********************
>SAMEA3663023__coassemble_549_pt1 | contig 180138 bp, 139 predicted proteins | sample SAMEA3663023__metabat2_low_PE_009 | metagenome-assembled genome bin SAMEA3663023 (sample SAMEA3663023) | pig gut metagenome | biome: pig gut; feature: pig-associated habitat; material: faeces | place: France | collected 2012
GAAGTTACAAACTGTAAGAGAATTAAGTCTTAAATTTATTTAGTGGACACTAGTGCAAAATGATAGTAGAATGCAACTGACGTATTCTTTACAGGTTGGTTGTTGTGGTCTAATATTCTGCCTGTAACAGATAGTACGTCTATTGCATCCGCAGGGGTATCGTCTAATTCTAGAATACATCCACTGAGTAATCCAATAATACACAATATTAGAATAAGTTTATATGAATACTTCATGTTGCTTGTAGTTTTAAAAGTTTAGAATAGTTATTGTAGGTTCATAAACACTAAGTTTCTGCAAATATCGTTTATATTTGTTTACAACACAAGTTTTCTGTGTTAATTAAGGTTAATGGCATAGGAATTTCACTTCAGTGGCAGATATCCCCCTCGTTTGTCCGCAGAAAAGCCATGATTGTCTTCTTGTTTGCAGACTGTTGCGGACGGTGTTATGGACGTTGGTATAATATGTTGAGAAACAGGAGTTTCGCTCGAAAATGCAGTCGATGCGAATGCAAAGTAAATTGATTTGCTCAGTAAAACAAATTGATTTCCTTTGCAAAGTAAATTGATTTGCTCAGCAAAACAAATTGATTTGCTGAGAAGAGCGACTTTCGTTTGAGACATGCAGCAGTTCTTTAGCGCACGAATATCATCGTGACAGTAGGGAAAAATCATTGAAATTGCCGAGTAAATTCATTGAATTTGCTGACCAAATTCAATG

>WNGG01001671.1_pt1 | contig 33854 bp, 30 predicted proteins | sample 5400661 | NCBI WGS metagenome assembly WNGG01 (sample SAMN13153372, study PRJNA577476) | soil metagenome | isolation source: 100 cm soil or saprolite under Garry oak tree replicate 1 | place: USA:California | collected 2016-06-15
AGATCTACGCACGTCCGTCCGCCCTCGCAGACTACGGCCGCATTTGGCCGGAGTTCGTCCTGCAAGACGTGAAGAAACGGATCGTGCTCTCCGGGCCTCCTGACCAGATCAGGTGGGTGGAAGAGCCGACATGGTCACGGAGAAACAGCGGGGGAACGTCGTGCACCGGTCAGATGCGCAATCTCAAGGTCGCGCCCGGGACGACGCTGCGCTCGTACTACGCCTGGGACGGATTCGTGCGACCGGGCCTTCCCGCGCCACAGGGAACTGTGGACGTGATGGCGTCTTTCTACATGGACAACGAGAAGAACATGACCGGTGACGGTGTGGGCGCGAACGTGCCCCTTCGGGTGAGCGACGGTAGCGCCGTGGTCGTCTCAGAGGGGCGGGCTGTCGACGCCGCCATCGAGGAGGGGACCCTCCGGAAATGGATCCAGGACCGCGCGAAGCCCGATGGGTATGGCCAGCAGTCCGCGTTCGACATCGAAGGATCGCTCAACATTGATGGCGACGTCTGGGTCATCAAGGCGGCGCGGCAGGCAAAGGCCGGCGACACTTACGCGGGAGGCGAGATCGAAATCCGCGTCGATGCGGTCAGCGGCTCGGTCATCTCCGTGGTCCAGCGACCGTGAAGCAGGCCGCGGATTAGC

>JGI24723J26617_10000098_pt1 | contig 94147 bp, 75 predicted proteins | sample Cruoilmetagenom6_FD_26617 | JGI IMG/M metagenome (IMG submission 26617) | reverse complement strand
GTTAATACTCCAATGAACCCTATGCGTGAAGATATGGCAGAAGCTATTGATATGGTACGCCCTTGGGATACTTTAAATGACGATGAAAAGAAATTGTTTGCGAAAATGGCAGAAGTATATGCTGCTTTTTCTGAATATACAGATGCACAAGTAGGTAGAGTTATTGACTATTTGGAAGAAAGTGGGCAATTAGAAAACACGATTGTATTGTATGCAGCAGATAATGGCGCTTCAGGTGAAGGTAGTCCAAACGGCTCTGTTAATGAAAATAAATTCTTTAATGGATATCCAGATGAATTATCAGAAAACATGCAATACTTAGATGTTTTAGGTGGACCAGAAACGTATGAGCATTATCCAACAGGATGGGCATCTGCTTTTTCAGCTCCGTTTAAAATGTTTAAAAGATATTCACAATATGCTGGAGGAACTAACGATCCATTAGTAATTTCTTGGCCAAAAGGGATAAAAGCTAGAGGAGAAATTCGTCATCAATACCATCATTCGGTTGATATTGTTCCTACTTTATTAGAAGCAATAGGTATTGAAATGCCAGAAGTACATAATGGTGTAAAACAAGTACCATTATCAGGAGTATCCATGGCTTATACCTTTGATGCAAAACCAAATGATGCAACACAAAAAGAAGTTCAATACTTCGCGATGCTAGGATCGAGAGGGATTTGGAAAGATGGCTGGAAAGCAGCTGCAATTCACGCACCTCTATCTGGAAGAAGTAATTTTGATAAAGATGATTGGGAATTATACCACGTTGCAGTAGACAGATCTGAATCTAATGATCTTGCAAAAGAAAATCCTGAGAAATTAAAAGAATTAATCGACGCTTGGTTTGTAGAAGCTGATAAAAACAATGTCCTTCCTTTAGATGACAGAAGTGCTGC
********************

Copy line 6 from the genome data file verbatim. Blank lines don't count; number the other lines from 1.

GTTAATACTCCAATGAACCCTATGCGTGAAGATATGGCAGAAGCTATTGATATGGTACGCCCTTGGGATACTTTAAATGACGATGAAAAGAAATTGTTTGCGAAAATGGCAGAAGTATATGCTGCTTTTTCTGAATATACAGATGCACAAGTAGGTAGAGTTATTGACTATTTGGAAGAAAGTGGGCAATTAGAAAACACGATTGTATTGTATGCAGCAGATAATGGCGCTTCAGGTGAAGGTAGTCCAAACGGCTCTGTTAATGAAAATAAATTCTTTAATGGATATCCAGATGAATTATCAGAAAACATGCAATACTTAGATGTTTTAGGTGGACCAGAAACGTATGAGCATTATCCAACAGGATGGGCATCTGCTTTTTCAGCTCCGTTTAAAATGTTTAAAAGATATTCACAATATGCTGGAGGAACTAACGATCCATTAGTAATTTCTTGGCCAAAAGGGATAAAAGCTAGAGGAGAAATTCGTCATCAATACCATCATTCGGTTGATATTGTTCCTACTTTATTAGAAGCAATAGGTATTGAAATGCCAGAAGTACATAATGGTGTAAAACAAGTACCATTATCAGGAGTATCCATGGCTTATACCTTTGATGCAAAACCAAATGATGCAACACAAAAAGAAGTTCAATACTTCGCGATGCTAGGATCGAGAGGGATTTGGAAAGATGGCTGGAAAGCAGCTGCAATTCACGCACCTCTATCTGGAAGAAGTAATTTTGATAAAGATGATTGGGAATTATACCACGTTGCAGTAGACAGATCTGAATCTAATGATCTTGCAAAAGAAAATCCTGAGAAATTAAAAGAATTAATCGACGCTTGGTTTGTAGAAGCTGATAAAAACAATGTCCTTCCTTTAGATGACAGAAGTGCTGC